Five African women who should have Wiki pages
Wikipedia is currently holding a competition to encourage contributors to write at least 15 biographies of notable African women. The stories of African women can be hard to find online, even somewhere as extensive as Wikipedia.
Check out these African women we feel should be given their own Wiki pages:
Beachy Head Lady
The Beachy Head Lady is the name given to a mysterious skeleton that belonged to a sub-Saharan African woman living in Roman Britain. Researchers initially knew absolutely nothing about from where she had been excavated. Facial reconstruction eventually revealed that the aged skeleton was of sub-Saharan African origin, further south from the Roman empire’s North African territories. She lived around 200 to 250 AD in southeast England.
Sibongile Sambo is a multiple award winner and founder of SRS Aviation, the first aviation company owned entirely by Black women in South Africa. Interested in aircrafts as a child, Sambo grew up to become an entrepreneur and motivational speaker. She was the 2006 winner of the Black Woman in Business Awards (BIBA) in London, was a finalist for the Cosmopolitan Movers of the Year 2007, and was named Leader of Tomorrow by Fortune Magazine in 2007. In 2009, she was nominated for the Queen Victoria Memorial Award by the Europe Business Assembly in London. Sambo is a trailblazer, empowering and encouraging black South African women in the field of aviation.
Type in Fatima Massaquoi in Google, and “Fatima Massaquoi Wikipedia” pops up. Why this amazing woman doesn’t have a Wiki page is beyond understanding. Massaquoi maybe the first African women to write her autobiography. Published in 2013 as “The Autobiography of an African Princess,” Massaquoi wrote the story of her life in her own words between 1939 and 1946 while studying at Tennessee’s Fisk University. She was born in 1904 to a royal family in Sierra Leone and lived a varied life in Liberia, Nazi Germany, and the segregated American South. Interestingly, her father Momolu Massaquoi and her nephew Hans J. Massaquoi (author of “Destined to Witness: Growing up black in Nazi Germany”) both have Wiki pages.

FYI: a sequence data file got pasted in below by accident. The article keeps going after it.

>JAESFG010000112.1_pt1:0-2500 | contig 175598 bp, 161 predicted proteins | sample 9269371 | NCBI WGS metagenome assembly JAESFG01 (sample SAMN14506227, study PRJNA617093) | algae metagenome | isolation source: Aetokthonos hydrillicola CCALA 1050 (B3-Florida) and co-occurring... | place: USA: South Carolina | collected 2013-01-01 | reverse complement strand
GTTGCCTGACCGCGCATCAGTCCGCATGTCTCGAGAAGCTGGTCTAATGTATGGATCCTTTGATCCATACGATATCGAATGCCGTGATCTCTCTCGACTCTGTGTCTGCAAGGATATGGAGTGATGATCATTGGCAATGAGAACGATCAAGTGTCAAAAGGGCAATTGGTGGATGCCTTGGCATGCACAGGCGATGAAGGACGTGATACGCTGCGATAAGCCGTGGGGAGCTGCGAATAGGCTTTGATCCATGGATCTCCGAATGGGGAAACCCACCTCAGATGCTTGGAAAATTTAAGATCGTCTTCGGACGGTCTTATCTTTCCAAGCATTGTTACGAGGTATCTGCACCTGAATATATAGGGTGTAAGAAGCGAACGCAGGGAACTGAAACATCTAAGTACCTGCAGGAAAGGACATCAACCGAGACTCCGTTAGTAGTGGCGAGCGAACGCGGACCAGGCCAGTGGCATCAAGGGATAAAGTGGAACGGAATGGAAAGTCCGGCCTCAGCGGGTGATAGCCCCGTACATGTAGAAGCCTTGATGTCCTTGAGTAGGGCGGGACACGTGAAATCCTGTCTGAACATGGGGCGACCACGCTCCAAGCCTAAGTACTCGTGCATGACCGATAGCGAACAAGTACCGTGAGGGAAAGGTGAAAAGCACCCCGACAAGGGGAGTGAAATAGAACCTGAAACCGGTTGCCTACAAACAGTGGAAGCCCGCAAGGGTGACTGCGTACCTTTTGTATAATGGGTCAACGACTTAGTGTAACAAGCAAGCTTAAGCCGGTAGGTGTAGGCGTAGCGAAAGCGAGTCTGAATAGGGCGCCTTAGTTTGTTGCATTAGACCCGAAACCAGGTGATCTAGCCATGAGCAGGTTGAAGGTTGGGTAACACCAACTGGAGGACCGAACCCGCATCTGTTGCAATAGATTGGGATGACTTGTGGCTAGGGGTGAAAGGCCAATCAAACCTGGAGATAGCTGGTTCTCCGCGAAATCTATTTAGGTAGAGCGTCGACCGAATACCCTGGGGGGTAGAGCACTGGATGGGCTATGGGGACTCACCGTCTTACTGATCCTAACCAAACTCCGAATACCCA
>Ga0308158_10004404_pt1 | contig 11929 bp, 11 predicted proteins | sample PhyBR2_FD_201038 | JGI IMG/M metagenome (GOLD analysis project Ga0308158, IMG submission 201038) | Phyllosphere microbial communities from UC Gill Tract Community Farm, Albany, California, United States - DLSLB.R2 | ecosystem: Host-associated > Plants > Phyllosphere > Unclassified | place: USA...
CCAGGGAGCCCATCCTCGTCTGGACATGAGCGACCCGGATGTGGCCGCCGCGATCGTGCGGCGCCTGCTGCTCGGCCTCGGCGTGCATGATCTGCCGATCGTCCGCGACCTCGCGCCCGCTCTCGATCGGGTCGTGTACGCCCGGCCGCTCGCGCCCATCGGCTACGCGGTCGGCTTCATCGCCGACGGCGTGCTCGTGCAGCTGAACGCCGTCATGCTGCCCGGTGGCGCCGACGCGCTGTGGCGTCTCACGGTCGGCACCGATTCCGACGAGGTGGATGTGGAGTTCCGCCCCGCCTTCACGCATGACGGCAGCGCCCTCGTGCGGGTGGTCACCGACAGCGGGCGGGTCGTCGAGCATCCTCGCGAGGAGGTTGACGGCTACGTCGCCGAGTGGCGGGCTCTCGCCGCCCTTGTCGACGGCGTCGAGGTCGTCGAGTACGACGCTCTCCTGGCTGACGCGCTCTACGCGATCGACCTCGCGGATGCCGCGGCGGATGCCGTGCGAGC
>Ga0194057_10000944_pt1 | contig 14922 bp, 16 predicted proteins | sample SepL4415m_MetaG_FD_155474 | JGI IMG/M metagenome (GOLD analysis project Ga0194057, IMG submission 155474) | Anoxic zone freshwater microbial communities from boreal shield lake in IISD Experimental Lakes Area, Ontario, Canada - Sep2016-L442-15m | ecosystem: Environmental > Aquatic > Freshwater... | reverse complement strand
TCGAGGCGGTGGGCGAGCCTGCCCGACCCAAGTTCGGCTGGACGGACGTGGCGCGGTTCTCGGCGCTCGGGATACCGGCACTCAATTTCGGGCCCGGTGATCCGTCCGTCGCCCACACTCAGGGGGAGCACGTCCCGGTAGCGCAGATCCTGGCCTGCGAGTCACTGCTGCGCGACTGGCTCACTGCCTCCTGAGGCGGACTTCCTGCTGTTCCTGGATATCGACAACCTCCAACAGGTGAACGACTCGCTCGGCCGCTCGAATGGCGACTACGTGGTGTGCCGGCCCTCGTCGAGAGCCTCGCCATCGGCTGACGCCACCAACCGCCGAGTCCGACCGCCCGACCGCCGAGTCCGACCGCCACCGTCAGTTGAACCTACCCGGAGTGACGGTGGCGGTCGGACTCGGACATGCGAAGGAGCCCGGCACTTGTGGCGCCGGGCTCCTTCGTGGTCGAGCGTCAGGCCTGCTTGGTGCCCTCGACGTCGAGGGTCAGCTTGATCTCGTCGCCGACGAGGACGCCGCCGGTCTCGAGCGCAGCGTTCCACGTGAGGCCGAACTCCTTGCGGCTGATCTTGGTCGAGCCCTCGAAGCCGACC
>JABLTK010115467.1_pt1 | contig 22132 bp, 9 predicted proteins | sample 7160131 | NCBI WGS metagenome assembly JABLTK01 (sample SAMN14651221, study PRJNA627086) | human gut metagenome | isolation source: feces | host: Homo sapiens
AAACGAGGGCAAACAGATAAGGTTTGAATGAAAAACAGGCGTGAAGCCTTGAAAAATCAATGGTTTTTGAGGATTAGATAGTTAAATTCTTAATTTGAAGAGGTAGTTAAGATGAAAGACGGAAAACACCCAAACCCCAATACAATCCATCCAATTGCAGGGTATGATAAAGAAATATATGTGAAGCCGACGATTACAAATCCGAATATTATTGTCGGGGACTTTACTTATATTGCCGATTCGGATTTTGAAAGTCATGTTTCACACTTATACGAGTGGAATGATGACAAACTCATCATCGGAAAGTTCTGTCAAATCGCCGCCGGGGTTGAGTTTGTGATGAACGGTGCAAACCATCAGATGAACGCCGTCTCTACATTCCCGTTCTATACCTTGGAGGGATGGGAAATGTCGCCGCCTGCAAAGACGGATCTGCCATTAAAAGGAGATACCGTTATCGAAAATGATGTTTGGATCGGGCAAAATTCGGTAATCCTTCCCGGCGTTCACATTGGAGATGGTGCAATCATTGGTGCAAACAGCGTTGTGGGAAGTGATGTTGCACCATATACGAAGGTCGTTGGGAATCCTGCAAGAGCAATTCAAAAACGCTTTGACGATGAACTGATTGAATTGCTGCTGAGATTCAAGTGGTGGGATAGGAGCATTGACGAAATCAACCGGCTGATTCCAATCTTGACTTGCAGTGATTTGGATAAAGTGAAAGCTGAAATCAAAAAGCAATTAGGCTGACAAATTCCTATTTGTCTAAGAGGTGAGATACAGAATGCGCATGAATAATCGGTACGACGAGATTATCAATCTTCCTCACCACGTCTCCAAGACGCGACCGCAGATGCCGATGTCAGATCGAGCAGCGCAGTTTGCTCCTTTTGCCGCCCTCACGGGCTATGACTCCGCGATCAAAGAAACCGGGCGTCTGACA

One of the most versatile women in the Tanzanian music scene, Shaa was born Sarah Kaisi. Shaa debuted as part of the East African Coca-Cola Pop Stars group, Wakilisha, in 2004. In 2008, she landed a record deal with MJ Records, a prominent label in Tanzania. Her diverse and quirky music style has received great reviews in East Africa and beyond.
Maureen Ayité is a fashion designer from Benin. As a linguistics student in Paris, she started a group, then a page on Facebook where she shared her passion for fashion and African fabrics. This grew when she started private sales with Parisian designers in 2013. Now, she organizes her own private sales and has opened a boutique in Cotonou with plans to spread across Africa. Drawing inspiration from brands like ASOS and Zara, Ayité’s Nana Wax presents African fabrics from Benin, South Africa, and India in modern chic designs.
Which notable African woman do you think needs a page on Wikipedia? Let us know in the comments below or reach me on Twitter @rafeeeeta